However, what is of most interest is how this alters our view of the Subject. From being a holistic notion which makes no distinction between mind and body – ‘I am this person looking at that tree’ – the subject begins to retreat in what becomes an infinite regress: the tree that we see out the window becomes a representation of a tree – to use Schopenhauer’s term, or the impression of a tree, to use Hume’s – which is now ‘in the mind’ but is still, somehow, seen. And if we have memory of that tree – an idea, to use Hume’s term – or the thought of a tree, or the mental image of one, then that, too, seems to be an object which we somehow apprehend – so the seeing, knowing or thinking subject – ourself – is forever edging out of the picture, never able – as subject – to become itself the object of consideration.

This is what leads the earlier Wittgenstein to suppose, in the Tractatus, that the subject is the boundary of experience, that it does not exist in the world but somehow outside or on the edge of it. Others have suggested that the Subject is a temporary manifestation generated (not unlike an electrical charge) by the combination of our brain and body and nervous system: it exists while we are alive (perhaps only when we are awake) and simply ceases when the physiology that generated it dies.

Yet all this, I would argue, is simply the result of philosophy’s having painted itself into a corner by adopting the way of thinking about the world that starts out with Plato. By dismissing the objects of sense as mere Appearance, and substituting the objects of intellectual apprehension as Reality, we reduce the Subject from an active participant in the world to a passive, detached observer: Wittgenstein’s boundary of experience. Reality is redefined as solely objective, and there is no room in it for the subject: ‘objectivity’ is praised while the subjective (often qualified by ‘merely’) is dismissed as unreliable, partial, mere ‘personal opinion’.

But let us step back, go back indeed to where we started, with Dupin, and the notion of thinking as a holistic activity which involves us as a totality, which is both physical and ‘mental’ (if indeed that distinction can be made at all). The view mentioned earlier, that the Subject (which can be identified with consciousness) is a kind of transitory by-product of our physiology seems to be supported by the latest developments in brain-imaging, which allow us to observe electrical activity in the neural networks of the brain: there is a correlation between certain activities and the part of the brain that ‘lights up’ when we are engaged in them. This has even led some to say that what brain imaging shows us are our actual thoughts – that all they are is these patterns of electric activity.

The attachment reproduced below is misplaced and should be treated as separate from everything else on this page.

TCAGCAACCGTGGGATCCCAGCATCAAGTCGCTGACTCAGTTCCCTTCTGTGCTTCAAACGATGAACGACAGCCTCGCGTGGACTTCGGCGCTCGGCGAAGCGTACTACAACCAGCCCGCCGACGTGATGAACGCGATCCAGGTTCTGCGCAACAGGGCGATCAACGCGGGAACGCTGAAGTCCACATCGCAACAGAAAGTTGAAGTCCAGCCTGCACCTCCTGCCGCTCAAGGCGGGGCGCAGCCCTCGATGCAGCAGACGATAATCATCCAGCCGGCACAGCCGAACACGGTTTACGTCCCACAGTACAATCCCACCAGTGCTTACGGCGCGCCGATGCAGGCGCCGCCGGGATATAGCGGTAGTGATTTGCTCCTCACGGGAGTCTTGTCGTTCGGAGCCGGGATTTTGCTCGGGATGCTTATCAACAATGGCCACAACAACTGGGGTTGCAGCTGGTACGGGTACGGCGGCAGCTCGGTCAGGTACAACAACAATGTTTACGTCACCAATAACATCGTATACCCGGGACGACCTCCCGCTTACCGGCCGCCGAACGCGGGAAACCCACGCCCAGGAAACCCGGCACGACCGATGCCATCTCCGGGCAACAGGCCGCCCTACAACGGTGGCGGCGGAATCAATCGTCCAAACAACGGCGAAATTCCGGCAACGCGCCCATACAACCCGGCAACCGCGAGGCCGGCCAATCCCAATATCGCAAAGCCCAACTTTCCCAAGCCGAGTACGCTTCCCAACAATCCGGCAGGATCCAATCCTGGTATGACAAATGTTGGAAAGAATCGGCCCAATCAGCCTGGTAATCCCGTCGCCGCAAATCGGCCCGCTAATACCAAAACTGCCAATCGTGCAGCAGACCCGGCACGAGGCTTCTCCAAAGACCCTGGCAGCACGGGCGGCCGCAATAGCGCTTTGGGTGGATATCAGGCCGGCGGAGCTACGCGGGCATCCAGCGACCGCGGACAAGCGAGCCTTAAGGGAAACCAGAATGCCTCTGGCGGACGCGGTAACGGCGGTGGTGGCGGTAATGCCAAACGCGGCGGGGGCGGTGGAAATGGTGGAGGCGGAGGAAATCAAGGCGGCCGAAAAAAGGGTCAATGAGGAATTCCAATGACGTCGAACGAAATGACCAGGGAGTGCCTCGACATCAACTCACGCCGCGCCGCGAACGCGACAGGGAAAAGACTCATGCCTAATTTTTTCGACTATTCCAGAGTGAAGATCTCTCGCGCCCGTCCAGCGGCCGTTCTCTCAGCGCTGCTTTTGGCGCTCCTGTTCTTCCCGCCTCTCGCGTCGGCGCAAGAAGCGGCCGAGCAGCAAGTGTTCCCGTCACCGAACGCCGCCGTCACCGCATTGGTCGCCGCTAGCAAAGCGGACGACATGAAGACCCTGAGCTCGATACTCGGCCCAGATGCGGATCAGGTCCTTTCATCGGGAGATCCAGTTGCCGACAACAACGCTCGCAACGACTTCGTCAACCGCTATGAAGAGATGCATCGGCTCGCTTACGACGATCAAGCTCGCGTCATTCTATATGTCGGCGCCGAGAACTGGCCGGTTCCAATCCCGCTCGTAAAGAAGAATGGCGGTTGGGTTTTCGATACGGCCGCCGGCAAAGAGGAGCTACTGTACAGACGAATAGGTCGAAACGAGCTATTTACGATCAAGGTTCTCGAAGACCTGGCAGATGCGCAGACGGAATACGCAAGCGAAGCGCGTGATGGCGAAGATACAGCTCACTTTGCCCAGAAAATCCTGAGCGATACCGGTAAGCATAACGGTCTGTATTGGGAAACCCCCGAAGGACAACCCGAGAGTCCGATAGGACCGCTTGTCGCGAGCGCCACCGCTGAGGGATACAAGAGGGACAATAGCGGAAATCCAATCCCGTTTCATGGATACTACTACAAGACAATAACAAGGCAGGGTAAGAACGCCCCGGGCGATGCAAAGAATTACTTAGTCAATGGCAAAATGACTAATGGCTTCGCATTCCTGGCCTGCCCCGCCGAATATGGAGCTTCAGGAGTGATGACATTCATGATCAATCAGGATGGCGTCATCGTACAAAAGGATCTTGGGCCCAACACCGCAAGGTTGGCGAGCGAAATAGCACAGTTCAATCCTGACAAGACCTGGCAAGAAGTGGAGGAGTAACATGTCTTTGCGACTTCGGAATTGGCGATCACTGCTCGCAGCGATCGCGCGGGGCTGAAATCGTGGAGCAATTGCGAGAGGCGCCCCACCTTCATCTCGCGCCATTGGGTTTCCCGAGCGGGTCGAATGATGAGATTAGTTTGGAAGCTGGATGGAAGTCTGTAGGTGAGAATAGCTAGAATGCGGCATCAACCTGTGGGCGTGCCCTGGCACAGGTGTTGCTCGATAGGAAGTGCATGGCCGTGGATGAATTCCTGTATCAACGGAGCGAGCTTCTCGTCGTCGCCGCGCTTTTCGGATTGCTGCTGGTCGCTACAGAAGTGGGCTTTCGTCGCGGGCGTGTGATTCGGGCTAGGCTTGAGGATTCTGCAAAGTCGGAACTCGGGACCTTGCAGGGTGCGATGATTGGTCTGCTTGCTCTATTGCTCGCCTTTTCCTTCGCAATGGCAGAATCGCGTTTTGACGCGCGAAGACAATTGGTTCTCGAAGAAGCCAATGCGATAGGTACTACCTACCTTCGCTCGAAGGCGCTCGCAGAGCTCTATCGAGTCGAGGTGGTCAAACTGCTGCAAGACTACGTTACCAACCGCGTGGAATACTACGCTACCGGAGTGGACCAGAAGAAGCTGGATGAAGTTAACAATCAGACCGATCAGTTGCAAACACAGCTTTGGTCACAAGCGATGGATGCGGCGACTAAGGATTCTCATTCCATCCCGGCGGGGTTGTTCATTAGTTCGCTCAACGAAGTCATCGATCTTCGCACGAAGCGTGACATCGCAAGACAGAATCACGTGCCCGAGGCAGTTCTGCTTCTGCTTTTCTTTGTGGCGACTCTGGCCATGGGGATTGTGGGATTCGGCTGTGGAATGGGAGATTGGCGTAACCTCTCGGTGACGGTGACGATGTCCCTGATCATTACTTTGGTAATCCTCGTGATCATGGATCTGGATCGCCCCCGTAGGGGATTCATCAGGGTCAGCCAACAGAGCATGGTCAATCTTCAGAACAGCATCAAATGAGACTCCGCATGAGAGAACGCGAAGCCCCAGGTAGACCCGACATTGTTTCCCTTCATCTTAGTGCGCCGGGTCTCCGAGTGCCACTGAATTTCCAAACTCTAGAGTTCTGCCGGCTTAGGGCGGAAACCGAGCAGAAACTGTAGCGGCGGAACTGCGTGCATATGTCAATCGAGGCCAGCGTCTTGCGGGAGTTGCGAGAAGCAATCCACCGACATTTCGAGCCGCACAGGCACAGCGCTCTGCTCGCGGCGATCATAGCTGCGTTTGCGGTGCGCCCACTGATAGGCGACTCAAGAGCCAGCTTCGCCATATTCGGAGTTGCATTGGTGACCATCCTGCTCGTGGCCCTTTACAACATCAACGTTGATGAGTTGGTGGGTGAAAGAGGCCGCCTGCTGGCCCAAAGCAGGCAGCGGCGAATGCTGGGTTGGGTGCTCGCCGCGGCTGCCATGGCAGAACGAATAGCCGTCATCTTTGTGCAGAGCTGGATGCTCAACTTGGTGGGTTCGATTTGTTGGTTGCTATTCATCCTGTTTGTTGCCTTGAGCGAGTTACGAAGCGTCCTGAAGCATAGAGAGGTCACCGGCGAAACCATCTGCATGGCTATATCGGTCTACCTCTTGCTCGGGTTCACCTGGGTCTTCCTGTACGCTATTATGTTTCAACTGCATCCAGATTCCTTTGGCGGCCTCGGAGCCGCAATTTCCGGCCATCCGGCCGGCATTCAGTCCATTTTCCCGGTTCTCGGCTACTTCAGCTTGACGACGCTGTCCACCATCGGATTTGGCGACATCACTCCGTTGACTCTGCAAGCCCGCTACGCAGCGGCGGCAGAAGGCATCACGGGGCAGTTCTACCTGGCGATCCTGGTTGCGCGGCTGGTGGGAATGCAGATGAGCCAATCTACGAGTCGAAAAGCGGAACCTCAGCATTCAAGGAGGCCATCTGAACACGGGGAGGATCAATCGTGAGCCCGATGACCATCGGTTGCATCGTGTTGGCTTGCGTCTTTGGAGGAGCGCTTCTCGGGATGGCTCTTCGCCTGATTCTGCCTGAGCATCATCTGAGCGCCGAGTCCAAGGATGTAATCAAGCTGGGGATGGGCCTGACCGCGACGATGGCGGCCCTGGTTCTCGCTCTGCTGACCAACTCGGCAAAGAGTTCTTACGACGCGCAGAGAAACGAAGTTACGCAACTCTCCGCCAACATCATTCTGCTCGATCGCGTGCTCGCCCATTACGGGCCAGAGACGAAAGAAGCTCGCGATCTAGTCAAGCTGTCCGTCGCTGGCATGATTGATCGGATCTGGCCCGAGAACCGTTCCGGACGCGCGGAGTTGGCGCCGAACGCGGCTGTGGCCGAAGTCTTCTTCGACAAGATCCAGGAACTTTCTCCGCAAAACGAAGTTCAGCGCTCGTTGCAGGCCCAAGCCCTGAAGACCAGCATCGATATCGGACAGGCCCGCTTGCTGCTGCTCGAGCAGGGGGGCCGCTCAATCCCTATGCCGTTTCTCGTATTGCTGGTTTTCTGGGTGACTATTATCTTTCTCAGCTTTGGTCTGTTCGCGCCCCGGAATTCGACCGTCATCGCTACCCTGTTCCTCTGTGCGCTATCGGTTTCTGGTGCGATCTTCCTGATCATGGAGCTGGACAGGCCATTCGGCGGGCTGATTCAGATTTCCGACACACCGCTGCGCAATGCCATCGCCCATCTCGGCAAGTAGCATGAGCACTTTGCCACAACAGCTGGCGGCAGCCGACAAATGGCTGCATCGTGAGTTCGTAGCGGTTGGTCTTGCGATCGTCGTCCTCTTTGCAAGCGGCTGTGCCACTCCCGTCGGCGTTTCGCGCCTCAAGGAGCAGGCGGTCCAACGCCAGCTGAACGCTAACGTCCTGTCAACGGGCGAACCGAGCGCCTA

But I wonder. It has been demonstrated that people can lower their blood pressure aided by an index of it in the form of a display; likewise, people can be trained to suppress the physiological symptoms which polygraph tests – so-called ‘lie detectors’ – depend on for their evidence. It would be interesting to see if the lighting-up of neural networks is something that can be similarly controlled or disguised – for if we can learn to ‘hide our thoughts’ by controlling outward appearances, why should we suppose that we cannot do likewise with other physical manifestations of them, once we are aware of them?

It is illuminating to look at this from the other side: not only can we suppress or disguise the physical manifestations of thought, we can also imitate them – that is what actors do. And of course a standard acting technique is to have a store of memories that move us, which can be called to mind when the requisite emotion is called for – so if I wish to portray a character stricken by grief, I conjure a memory when I myself was grieved and my outward aspect will conform, much as does the player’s in Hamlet, who

But in a fiction, in a dream of passion,

Could force his soul so to his own conceit

That from her working all his visage wann’d,

Tears in his eyes, distraction in’s aspect,

A broken voice, and his whole function suiting

With forms to his conceit
Wittgenstein asks somewhere how we know that we are imitating someone’s expression, and adds that it is not by studying our face in a mirror. Our response to a smile, from a very early age, is a smile; but we are not imitating what we see – after all, we do not know what our own face looks like. What guides us is rather the feeling that goes with the smile. The best way I can think to put this is that, as human beings, we know what an expression feels like from the inside.

And I would add a note of caution here: do not import the model of cause and effect that we use in analysing the objective world. The joy we feel within does not cause the smile; it is not prior to it – the two are aspects of the same thing. I am reminded of an expression I learned as a boy doing my catechism – ‘an outward sign of inward grace’. There are a range of things that we know, not through becoming acquainted with them, but by doing them, by being them. And although we speak of ‘seeing’ ‘hearing’ and the rest of the senses separately, we cannot actually turn them on and off, but do them all at once and all the time; what we vary is the attention we give each one, and for most of us, sight predominates. with hearing next and the rest a good way behind, except when they force themselves on our attention.

What we actually experience, unanalysed, is not simply ‘the world’ – that is only half the story; what we experience is ‘being in the world’. All experience has this dual aspect: we know it from the inside and the outside at the same time. That is what makes communication possible, what understanding, properly understood, consists of. It is what in art, in all its forms – music, painting, sculpture, poetry, dance – enables us to ‘get it’: by considering the outward sign, we experience what it is like from inside, we recognise the feeling it expresses as something we, too, have felt.

The clever model that Plato and Aristotle invented, that underpins all Western thought, has enabled us to achieve remarkable things, but only at the considerable expense of ignoring one half of our experience and pretending that it does not matter.

Perhaps what Descartes should have said is not cogito ergo sum, nor even sum ergo sum (since it is not something we know by deduction) but simply sum – I am.